Paddle Pathways | Get to know triple Paralympic gold medallist Curtis McGrath

A three-time Paralympic Champion, paracanoeist Curtis McGrath is also one of the most inspirational Australian ambassadors for the sport of paddling and the Paralympic movement at large.

It’s a role that the former Australian Army combat engineer fully embraces both on and off the water. 

“I do a lot of public speaking and I am on a fair few athlete’s committees and councils. I am trying to give back to the sports, be a leader and provide opportunities for other athletes to get into the sport,” McGrath explains. 

The Paralympian’s love affair with watersports dates back to his youth days, a long journey that began years before his service in the Australian Army.

“It’s been a bit of a trip,” McGrath admits. “I grew up in New Zealand and in Queenstown there are a lot of adventure sports. So I had the opportunity to get out on the rivers and the rapids there. I really loved being on the water and in a boat, kayaking.

“When I got injured in 2012 and I lost both my legs, I immediately pivoted towards sport, something that was very familiar to me and also gave me a purpose. So I found myself back out on the water, which I loved since I started.”

Fast forward just four years and McGrath was already able to reach the highest step of the Paralympic podium, winning the gold medal in the KL2 at Rio 2016, where the sport made its debut on the Paralympic program. Five years later, in Tokyo, McGrath defended his title before going on to win a third gold medal in the VL3 category.

“It’s been a really amazing journey. Ups and downs, but a lot of ups!” he says. “[Paddling] is a sport that’s given me a lot and I am really looking forward to seeing what I can get out of Paris.”

The 2024 Paralympics in France will be McGrath’s third Games. It will be an experience made all the more special by the fact that earlier this year he was nominated Paralympic co-captain of the Australian team, an honour and responsibility he will share with six-time Paralympic Games athletics representative Angie Ballard.

“Paris will be interesting because I had a year off from sport [in this Paralympic cycle], which has been refreshing, but it also made me hungry to come back,” McGrath said.

“Rio for me was about proving that I could. It was a journey of recovery, learning to deal with my disability and seeing what an amazing journey the Paralympics can offer. 

“Tokyo was all about reaffirming that, but with a high performance mindset. I wanted to go there and be the best,” he explains.

Although driven by an unflinching desire to constantly improve his performance, McGrath’s sporting journey is not all about results. He sees the Paralympic movement as an amazing opportunity to get diverse people together, each of them with their unique story, in an environment that allows the human performance with a disability to be seen as equal.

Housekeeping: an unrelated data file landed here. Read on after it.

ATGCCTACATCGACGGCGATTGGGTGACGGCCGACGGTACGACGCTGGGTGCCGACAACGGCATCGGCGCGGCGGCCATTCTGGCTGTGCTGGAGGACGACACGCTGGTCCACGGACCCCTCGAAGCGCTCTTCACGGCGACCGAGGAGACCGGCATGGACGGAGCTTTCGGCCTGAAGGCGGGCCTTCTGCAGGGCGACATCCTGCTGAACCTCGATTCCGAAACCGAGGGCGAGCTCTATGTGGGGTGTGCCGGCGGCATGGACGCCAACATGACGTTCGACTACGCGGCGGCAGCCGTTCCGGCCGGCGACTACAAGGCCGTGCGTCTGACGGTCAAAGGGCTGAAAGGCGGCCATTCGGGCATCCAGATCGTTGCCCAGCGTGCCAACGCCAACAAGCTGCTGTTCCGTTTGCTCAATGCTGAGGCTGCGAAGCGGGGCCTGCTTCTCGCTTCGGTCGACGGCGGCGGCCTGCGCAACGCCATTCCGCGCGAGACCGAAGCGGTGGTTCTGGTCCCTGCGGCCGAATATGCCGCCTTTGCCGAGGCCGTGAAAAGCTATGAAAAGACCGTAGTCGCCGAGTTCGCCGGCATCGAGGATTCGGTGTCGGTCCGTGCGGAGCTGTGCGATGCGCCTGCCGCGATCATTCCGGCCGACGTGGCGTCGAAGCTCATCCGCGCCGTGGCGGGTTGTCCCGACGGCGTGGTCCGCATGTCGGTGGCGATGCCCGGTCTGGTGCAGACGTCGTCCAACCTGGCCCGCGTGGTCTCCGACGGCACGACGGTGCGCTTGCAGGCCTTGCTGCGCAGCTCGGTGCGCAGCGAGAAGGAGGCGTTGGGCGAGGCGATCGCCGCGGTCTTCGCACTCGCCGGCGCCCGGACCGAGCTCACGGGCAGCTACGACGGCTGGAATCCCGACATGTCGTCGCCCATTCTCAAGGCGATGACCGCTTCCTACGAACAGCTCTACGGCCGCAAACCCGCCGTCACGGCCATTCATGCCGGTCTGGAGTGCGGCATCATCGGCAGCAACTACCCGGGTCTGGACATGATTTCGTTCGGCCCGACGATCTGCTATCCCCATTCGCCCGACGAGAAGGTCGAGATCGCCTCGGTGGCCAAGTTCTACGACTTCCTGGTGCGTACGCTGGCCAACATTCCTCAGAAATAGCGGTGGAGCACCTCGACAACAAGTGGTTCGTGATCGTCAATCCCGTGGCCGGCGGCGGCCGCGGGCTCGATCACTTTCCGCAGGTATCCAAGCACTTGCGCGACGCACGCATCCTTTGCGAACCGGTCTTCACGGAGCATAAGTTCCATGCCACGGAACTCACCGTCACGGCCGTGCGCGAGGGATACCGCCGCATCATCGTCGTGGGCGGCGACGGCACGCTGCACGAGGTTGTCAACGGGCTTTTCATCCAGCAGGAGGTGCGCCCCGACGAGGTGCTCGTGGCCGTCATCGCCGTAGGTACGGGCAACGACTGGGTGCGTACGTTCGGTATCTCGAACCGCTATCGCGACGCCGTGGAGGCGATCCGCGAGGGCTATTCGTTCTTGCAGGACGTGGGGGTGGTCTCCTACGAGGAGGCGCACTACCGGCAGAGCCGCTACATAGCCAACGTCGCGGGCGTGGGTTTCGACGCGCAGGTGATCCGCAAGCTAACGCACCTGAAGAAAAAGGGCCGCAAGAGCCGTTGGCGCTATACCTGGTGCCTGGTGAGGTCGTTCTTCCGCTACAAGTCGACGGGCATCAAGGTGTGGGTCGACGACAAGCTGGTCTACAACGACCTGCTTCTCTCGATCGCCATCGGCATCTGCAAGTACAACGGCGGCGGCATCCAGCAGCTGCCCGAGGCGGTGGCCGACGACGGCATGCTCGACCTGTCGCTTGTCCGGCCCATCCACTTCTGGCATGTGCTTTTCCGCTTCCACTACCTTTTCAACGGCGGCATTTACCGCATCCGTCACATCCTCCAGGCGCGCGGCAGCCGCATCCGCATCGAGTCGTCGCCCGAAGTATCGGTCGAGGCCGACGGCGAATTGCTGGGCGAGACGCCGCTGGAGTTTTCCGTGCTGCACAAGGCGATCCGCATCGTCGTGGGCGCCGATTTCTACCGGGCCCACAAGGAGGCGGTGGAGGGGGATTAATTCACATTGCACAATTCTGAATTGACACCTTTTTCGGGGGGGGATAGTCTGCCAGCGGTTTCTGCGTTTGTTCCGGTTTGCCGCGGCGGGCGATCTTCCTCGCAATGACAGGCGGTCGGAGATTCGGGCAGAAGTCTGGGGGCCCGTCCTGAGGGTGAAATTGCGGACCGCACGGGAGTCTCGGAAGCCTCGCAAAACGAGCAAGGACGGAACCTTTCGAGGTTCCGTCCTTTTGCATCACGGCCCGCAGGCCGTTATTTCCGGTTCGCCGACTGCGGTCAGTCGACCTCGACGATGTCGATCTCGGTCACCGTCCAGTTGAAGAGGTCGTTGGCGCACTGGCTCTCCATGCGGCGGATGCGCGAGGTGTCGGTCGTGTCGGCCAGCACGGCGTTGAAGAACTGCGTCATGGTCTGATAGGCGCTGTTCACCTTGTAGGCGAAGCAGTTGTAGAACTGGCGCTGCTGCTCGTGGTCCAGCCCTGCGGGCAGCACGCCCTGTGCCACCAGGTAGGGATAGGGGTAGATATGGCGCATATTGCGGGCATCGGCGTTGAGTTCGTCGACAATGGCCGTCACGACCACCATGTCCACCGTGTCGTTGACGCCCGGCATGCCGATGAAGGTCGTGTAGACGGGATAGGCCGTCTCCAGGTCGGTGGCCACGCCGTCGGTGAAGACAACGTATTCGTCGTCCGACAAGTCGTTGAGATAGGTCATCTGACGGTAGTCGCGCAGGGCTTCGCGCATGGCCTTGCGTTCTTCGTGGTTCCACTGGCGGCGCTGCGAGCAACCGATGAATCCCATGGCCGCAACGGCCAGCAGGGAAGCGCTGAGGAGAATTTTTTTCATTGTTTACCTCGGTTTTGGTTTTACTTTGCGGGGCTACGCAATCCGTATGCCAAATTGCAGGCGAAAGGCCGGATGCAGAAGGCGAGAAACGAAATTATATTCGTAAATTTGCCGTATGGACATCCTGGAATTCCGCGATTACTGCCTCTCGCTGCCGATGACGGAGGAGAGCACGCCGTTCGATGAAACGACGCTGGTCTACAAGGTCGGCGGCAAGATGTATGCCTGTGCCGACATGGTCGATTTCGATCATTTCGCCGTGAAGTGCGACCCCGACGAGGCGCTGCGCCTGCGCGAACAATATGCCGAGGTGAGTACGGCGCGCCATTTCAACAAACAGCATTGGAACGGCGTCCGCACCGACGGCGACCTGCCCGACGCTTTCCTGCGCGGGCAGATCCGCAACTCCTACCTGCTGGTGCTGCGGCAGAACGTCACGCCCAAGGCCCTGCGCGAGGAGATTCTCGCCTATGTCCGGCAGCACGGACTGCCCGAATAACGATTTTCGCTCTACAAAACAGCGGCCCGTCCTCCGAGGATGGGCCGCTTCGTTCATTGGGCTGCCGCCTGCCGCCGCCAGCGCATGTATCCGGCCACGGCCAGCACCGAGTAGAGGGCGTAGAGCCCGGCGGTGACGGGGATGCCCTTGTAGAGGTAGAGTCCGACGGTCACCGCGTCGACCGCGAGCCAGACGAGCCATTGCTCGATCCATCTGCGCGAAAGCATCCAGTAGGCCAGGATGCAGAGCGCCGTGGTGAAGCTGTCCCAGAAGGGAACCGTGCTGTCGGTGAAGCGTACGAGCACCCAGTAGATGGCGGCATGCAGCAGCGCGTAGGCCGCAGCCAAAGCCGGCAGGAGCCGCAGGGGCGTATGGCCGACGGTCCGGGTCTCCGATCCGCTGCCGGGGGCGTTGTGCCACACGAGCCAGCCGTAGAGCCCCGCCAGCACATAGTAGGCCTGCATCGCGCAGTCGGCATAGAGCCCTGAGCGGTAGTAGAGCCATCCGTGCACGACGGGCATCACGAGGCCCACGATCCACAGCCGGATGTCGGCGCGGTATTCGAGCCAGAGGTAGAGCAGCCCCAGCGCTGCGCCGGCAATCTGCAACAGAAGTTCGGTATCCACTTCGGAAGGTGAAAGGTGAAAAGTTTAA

“Everyone is coming along with their own challenge and adversity to overcome, to be the world’s best athletes in whatever field,” he said. 

And of course every chance to don the green and gold and represent Australia internationally is also an incredible motivation.

“To have the opportunity to represent something that it’s so inspirational for other countries to aspire towards is really great, and having the opportunity to stand on top of the podium and hear the national anthem is really special.

“I always think about the amazing opportunities I’ve been given to make the best of the situation, which I have. My wife has been really important to support me along this journey. My family has always been by my side, but also my teammates here have been pushing me along, making me better every day.”

And with less than nine years to go on the runway towards Brisbane 2032, McGrath relishes the crucial role he could play in bringing more people to the sport in the next decade and beyond.

“It’s such an interesting time because an athlete that could be on the start line in Brisbane in nine-years time could be nine or ten years old now. Just to think that a nine-year-old is out there somewhere, who could be an Olympic or Paralympic champion, having this little dream to be a part of it, is really amazing. 

“For myself, hopefully I can bring people into our sport of paddling and out there on the water to enjoy it as much as I do. To bring people into the amazing environment of the Olympic and Paralympic Games is something that is really special,” McGrath concludes.

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